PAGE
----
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I have gone ahead and saved my changes as Auto money.psd found inside the 14_levels_curves folder. And I think the Auto commands are fairly obvious in terms of their purpose especially when applied to a low colored graphical image like this money right here. However, when we move on to more nuance digital photographs which contain more subtle luminance transitions and far more colors, while then the Auto commands become a little bit more difficult to predict. So I am going to show you how they behave with a couple of different digital photographs, but I want you to know this, the Auto commands do their best work on two kinds of images, either images that have color castes, and as you know both the Auto Tone and the Auto Color commands, will remove color caste from an image but strictly speaking you don't need a color caste, because if the colors are okay, you can just go ahead and apply the Auto Contrast command, what you definitely need inside of an image, what the Auto Commands are designed to do, is correct low contrast images.
So, notice that I have got my control layer selected inside of Auto money.psd and you can see here, this is the original version of the money and you can see that we are missing shadow detail and we are also missing a little highlight detail and as a result the entire histogram is squished, it doesn't take up the entire horizontal space provided by the graph and as a result what we have is the low contrast image. The Auto commands will go in and stretch those histograms there by liberating the contrast inside of an image. Let me give you a couple of other examples here.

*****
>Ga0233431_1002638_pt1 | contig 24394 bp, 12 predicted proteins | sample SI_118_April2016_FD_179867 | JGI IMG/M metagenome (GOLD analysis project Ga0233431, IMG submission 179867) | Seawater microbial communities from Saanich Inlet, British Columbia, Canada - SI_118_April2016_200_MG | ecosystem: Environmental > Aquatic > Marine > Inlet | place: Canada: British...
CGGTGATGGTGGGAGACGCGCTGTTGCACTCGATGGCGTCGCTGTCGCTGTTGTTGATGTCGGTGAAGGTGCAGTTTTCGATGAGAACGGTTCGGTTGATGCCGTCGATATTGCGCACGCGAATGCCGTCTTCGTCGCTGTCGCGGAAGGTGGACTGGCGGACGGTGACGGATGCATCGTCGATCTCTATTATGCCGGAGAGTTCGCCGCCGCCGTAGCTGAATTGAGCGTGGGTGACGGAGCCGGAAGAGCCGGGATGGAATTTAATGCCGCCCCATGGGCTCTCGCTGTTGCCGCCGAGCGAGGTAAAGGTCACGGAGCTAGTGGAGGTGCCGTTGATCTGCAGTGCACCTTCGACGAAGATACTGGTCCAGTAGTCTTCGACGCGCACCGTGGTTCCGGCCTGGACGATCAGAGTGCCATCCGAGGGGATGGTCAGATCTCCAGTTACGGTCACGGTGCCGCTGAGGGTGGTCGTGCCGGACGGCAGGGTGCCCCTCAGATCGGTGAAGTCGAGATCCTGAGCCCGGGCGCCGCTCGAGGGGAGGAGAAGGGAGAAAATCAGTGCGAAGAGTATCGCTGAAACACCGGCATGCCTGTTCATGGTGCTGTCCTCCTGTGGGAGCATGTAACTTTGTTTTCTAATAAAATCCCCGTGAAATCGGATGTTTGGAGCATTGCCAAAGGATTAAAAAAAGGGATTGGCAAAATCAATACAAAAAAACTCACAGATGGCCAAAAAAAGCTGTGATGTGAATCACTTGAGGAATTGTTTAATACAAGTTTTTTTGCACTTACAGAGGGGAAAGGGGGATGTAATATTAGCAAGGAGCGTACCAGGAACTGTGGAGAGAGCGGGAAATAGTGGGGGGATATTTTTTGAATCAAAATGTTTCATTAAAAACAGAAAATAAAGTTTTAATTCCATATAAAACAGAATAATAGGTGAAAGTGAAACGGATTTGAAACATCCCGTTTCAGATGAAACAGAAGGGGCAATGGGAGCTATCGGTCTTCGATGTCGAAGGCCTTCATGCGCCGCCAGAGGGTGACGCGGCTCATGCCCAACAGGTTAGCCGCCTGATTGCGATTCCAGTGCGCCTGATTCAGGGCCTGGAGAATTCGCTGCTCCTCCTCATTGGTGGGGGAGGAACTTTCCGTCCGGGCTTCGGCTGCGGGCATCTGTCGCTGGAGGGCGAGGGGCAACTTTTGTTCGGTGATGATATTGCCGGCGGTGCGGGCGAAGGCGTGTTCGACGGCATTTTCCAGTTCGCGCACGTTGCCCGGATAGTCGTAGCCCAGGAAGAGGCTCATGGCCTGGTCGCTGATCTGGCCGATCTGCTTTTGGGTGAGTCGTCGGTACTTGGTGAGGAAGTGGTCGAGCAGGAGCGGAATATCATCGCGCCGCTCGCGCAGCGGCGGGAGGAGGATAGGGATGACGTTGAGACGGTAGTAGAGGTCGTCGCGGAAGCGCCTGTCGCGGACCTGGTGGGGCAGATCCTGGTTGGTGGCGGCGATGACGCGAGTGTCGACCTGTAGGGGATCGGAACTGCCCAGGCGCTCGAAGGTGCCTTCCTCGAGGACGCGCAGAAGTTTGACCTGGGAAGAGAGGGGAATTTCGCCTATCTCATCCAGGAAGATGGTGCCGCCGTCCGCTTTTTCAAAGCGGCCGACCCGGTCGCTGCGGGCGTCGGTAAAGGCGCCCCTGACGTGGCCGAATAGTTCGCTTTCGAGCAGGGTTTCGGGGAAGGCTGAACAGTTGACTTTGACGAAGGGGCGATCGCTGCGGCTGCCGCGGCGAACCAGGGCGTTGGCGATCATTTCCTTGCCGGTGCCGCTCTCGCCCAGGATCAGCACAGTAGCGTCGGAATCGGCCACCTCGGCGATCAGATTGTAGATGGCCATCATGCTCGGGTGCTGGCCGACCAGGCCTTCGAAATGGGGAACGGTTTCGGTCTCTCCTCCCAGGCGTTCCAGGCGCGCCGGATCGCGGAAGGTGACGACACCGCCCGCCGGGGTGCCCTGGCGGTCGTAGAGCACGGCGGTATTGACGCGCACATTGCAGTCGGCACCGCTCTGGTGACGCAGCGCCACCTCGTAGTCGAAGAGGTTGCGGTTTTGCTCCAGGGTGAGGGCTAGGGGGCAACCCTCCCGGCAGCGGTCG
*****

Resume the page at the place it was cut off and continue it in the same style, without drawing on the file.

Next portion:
I have got this image called Washed out and badly caste.psd, also found inside that 14_levels_curves folder. It comes to us from Photo CD which is a group that works with the Fotolia Image Library about which you can learn more at fotolia.com/deke. Now, when you look at this image, the first thing you see a reddish color caste, but it's not nearly as much of our pronounce color caste as you might think, because she naturally has ruddy skin tones, and she also has red hairs and she is wearing a red sweater, so she is already naturally trending toward red.
Her biggest problem is that she lacks shadows. So you can see here inside the histogram panel, that all of our histograms are bunched out up to the right, meaning that we have got plenty of highlight detail to work with here but we are missing shadows, that's another kind of low contrast image, because once again the histogram is squished and it's relying on the Auto commands to liberate it. All right, I will switch to my last image, which is La Pyramides.psd and this is an image that I shot in the Saint-Remy area of Southern France, and I will go ahead and hide the Histogram panel for a moment, so that you can see the entire width of the image.